Director: Abel Ferrara.
Starring: Willem Dafoe. France/Belgium/Italy 2014. 84 mins.
Milana Vujkov, Marketing Manager at The Gate, previews this week’s Discover Tuesdays title.
In his exquisitely crafted portrait of the legendary Italian filmmaker, Abel Ferrara has achieved a most peculiar, almost occult phenomenon. His film is inherently tied to the essence of cinema, the consummate doppelgänger of our earthly existence. By conjuring images of the final 24 hours in the life of Pier Paolo Pasolini, in all their sacred ordinariness, as if the subject himself was guiding the camera, Ferrara is free to divulge his own intimacies. The interior worlds of both directors are revealed in one long silver thread of poetic thought.
This transference of soul material was clearly meticulously planned. Willem Dafoe is cast as the martyred filmmaker. His angular features and saintly gaze, inner steadiness, enlightened pragmatism and softness of touch all mirror Pasolini’s complex nature, one that made him such a singular figure of the times. Pasolini left a legacy of some of the most unique images of humanity’s turmoil seared in our collective retinas.
Pasolini’s idiosyncratic symbiosis of esoteric Christianity and organically formed Communism, so effortlessly fluid and interchangeable, was also the source of most of his frictions with both society at large and his comrades in arms. His openly gay lifestyle was a dangerous mission in 1970s Rome, one that ended his extraordinary life if we are to believe what we are told.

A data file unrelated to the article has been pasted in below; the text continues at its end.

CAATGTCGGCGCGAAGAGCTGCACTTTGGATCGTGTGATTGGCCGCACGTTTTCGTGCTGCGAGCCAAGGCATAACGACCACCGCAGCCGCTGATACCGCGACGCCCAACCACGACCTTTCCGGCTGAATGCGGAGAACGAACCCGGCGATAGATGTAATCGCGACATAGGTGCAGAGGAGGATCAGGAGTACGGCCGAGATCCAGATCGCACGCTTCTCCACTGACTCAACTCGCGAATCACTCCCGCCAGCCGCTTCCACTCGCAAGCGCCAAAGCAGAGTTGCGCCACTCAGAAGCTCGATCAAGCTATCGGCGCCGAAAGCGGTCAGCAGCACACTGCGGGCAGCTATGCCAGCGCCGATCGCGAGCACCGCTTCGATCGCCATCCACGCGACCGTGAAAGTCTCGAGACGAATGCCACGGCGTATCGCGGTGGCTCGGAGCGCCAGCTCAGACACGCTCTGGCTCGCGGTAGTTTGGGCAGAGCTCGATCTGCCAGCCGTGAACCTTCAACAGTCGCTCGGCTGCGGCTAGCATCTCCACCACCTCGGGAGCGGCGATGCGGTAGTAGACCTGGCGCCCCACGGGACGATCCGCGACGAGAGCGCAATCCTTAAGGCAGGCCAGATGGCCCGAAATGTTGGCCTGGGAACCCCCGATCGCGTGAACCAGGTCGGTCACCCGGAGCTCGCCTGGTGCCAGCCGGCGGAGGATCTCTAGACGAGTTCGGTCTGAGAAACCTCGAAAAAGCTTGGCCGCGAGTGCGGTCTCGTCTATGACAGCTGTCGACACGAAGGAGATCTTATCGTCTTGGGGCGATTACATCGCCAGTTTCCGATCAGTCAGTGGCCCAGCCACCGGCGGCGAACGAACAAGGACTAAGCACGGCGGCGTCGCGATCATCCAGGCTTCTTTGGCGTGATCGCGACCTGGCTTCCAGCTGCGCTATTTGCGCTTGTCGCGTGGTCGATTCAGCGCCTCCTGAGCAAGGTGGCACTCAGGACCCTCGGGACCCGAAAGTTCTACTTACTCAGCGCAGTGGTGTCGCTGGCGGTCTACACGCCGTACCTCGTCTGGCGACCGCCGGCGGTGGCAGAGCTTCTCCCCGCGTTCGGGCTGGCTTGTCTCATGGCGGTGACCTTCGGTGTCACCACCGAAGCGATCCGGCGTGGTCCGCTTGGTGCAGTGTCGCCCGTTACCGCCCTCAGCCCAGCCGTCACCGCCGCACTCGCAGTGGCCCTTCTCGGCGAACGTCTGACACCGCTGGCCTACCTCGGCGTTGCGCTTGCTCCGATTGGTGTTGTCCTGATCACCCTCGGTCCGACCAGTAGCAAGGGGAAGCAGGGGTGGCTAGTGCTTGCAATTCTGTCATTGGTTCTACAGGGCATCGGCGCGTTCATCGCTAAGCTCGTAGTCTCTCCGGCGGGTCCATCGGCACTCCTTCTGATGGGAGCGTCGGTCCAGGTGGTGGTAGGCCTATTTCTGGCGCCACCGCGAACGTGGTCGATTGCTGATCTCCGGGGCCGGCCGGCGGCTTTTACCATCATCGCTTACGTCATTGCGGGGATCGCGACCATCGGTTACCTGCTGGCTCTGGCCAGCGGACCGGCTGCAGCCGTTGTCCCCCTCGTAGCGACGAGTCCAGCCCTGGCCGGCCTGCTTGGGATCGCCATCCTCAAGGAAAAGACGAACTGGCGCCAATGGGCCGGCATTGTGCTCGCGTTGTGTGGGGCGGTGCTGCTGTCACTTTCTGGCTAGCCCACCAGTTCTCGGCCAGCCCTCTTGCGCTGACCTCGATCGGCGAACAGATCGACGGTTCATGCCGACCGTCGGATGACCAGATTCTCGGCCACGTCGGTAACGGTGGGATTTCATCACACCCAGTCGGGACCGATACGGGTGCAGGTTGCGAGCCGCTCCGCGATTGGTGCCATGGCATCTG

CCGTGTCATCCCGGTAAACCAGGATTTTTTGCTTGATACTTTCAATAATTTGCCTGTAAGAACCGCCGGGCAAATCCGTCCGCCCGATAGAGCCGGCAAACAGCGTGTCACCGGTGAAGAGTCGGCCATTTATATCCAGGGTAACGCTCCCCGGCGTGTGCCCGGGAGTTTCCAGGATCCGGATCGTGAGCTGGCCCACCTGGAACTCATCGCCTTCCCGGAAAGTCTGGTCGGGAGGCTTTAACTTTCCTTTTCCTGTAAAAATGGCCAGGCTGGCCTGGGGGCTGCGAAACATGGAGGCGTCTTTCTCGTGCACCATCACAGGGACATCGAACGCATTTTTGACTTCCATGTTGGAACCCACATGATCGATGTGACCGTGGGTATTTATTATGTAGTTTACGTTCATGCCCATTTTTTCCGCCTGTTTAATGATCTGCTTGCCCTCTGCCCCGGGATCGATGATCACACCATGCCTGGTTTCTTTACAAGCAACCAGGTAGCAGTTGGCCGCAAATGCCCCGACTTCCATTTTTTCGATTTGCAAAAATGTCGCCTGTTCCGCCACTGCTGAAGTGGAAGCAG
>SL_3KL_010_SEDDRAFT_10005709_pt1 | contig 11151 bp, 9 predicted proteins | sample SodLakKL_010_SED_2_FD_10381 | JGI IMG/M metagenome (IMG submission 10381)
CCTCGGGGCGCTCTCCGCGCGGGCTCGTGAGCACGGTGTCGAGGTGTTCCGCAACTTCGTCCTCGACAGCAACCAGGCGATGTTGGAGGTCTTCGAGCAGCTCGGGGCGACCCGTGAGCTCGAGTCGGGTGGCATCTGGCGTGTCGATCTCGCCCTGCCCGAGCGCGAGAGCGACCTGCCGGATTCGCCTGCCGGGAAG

Everything in Pasolini is a precisely orchestrated ritual – from his mother’s embrace in the morning to the deadly cruise on the fatal night. This film is a chamber piece, a series of oil paintings, a luminous visual poem leading us through the final verses of the life of the poet – the studio, the interview, the family dinner. We see a mix of tradition and bohemia, memories of erotic moments that formed him, drinks with friends, the nightly yearnings, but most importantly, the daily creation of a parallel life – the trajectory of art, in all its eternal childlike wonder.
At its most sublime, this work creates films within a film, pockets filled with riches, from the macabre dance of the Roman beaux monde to Dionysian images populated by beautiful beings. Pasolini’s beloved long-time partner, collaborator and friend, Ninetto Davoli, is master of ceremonies.
The film’s dense silences; the light reflecting in Dafoe’s black opal eyes; waves of impending doom closing in on Pasolini; the invocation of claustrophobic settings prophesising the tomb; his final words uttered to the journalist and writer Furio Colombo, hands covered in ink: “We are all in danger”; they all speak of an earthly finality.
Yet the exuberant imaginations of Pasolini and Ferrara celebrate the breathtaking radiance of unprocessed reality: a state most precious to both filmmakers, and a sanctuary from the relentless, gladiatorial, devastatingly artificial desires of a consumerist society. Pasolini’s emphatic statement that he was simply a writer has been divinely, and ironically, transmuted in time. We now know that he was a prophet.
And Ferrara has created a masterpiece.
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